Matthaes - Kurau nel giardino della scuola di Dresda nel 1914

The Matthaes – Kurau family in the garden of the Dresden school in 1914

The family of the founder of the Museo d’Arte e Scienza, Gottfried Matthaes, came from the art city of Dresden, which around 1900 became a hub of modern European painting. It is here that in 1906 the founder’s aunt Gertrude Matthaes and her husband Walter Kurau founded a renowned school of painting, based first in Dresden and then, from 1927, in Berlin. In this city, in 1930, they were commissioned to decorate the great walls of the famous “Pergamon Museum”.


It was during this period that the school put together a teaching collection of Graeco-Roman and Etruscan art, part of which on exhibit at the Museo d’Arte e Scienza in Milan and declared by decree of 5.5.1997 of the Italian Ministry of Culture and the Environment a “Collection of exceptional historical and cultural interest”.


Gottfried Matthaes invents the first printed circuit (CHIP)

In 1932 the school was closed and a part of the collections was inherited by their nephew Gottfried. As a physicist, the marriage of physics, science and art was a constant in his life. In 1949 he invented the first printed circuit (CHIP) for Siemens Germany, and shortly after, together with an Italian partner – Egidio Cozzi – set up his own factory in Milan to produce them in series.


Palazzo Bonacossa sede del Museo d'Arte e Scienza

Palazzo Bonacossa, headquarters of the Museo d’Arte e Scienza

It was in 1990, however, that Gottfried Matthaes left his industrial activities to concentrate on a theme he felt to be of prime importance: the determination of authenticity in art. In effect he had already been carrying out research for years to develop a dating method that was more reliable than the existing ones and which would enable him to scientifically date the over one thousand wooden objects in his collection. That same year he acquired two floors of Palazzo Bonacossa in Milan and set up the “Didactic Museum for the Recognition of Fake Antiques”.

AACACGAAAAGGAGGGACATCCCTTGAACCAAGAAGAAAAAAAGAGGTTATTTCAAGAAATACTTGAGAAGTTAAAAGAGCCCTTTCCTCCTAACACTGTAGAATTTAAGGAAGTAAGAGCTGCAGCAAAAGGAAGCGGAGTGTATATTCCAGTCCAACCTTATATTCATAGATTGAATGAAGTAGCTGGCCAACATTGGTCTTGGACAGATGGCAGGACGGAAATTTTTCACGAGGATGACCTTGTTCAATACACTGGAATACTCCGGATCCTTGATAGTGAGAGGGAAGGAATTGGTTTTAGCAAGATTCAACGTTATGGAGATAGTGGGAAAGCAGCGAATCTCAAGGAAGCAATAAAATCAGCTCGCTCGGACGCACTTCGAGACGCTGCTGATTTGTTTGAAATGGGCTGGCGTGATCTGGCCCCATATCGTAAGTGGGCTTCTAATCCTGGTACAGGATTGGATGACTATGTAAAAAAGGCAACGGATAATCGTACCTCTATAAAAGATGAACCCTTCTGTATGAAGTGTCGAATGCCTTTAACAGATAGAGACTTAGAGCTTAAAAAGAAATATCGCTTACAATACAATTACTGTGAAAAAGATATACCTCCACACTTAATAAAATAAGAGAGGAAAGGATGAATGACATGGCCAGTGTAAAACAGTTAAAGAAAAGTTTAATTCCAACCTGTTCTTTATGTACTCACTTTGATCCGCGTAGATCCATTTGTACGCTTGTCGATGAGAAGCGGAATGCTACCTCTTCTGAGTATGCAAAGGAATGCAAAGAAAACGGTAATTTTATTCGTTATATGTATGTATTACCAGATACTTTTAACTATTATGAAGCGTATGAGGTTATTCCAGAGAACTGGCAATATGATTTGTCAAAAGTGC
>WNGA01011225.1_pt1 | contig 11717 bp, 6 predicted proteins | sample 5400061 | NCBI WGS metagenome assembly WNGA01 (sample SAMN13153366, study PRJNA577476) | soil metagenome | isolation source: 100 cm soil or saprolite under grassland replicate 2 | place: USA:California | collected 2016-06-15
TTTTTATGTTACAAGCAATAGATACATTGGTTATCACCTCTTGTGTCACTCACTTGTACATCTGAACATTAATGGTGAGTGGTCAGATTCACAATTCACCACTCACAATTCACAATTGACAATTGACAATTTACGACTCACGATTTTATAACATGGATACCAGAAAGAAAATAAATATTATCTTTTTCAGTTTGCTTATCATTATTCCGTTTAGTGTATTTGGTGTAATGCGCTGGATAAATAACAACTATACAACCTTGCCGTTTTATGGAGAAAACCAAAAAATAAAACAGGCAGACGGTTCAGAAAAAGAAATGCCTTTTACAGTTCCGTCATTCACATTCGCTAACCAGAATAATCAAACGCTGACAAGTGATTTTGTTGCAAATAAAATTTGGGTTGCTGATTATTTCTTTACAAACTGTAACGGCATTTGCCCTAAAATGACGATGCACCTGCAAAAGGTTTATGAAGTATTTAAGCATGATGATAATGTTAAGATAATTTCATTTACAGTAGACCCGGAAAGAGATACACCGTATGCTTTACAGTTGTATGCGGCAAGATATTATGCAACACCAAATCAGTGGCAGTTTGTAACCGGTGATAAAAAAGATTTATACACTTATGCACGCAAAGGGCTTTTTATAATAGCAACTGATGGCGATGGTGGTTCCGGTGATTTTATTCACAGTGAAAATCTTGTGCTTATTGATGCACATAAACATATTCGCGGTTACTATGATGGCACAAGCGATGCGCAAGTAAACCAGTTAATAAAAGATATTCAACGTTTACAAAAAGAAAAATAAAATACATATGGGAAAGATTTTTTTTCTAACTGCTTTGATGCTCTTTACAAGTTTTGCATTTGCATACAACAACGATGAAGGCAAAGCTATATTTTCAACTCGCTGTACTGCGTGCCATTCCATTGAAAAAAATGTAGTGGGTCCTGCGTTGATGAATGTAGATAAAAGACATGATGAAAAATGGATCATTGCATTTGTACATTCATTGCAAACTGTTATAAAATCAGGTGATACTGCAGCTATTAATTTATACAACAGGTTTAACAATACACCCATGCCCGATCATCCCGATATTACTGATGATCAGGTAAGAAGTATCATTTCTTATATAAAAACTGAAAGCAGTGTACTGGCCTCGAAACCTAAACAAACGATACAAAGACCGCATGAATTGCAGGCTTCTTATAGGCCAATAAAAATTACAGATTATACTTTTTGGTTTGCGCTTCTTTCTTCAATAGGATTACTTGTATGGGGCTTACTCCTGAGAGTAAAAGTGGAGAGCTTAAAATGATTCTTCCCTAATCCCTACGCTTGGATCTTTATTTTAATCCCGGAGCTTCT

Laboratorio Scientifico Arte Autentica

“Arte Autentica” Scientific Laboratory

The Museo d’Arte e Scienza houses the “Arte Autentica” scientific laboratory, specializing in spectroscopic dating, directed since 1988 by Dr. Chem. Peter Matthaes.

Further info at: www.arteautentica.it


Sezione Arte Africana

African Art Section

2001 saw the inauguration of the section dedicated to African Art. Over the years the Museum has expanded its displays, adding to its sections on authenticity various art exhibitions of excellence on Non-European Art: in particular, the permanent exhibition on Buddhist Art, considered today one of the finest in Italy, of artefacts from Thailand and Burma, and the section dedicated to African Art, comprising over 300 items of great art historical value from various ethnic groups of Black Africa.


In the same year the Museum changed its name twice, from “Art Collector’s Museum” to the current “Museo d’Arte e Scienza”, keeping intact, however, its initial spirit of service to art.

Exposition Permanente sur Léonard de Vinci

Permanent Exhibition on Leonardo da Vinci

Exposition Permanente sur l'Art Bouddhiste

Permanent Exhibition on Buddhist Art


Lindau, Germania. Seconda sede del laboratorio scientifico

Lindau, Germany second headquarters of the scientific laboratory

In 2008 the scientific laboratory opened second headquarters in Germany, at Nonnenhorn, Lindau, focused on Northern Europe and managed by Dr. Martin Matthaes.


Peter e Patrizia Matthaes

Peter and Patrizia Matthaes

In 2010, after a long illness, Gottfried Matthaes died and his children Peter and Patrizia Matthaes took over the management of the Museum.
In the same year they started up the Amici del Museo d’Arte e Scienza Association and launched a whole series of projects not only of a cultural nature, but of innovation, restoration and scientific development, aimed at making an increasingly incisive and crucial contribution towards protecting and promoting our artistic heritage, thus carrying on their father’s legacy.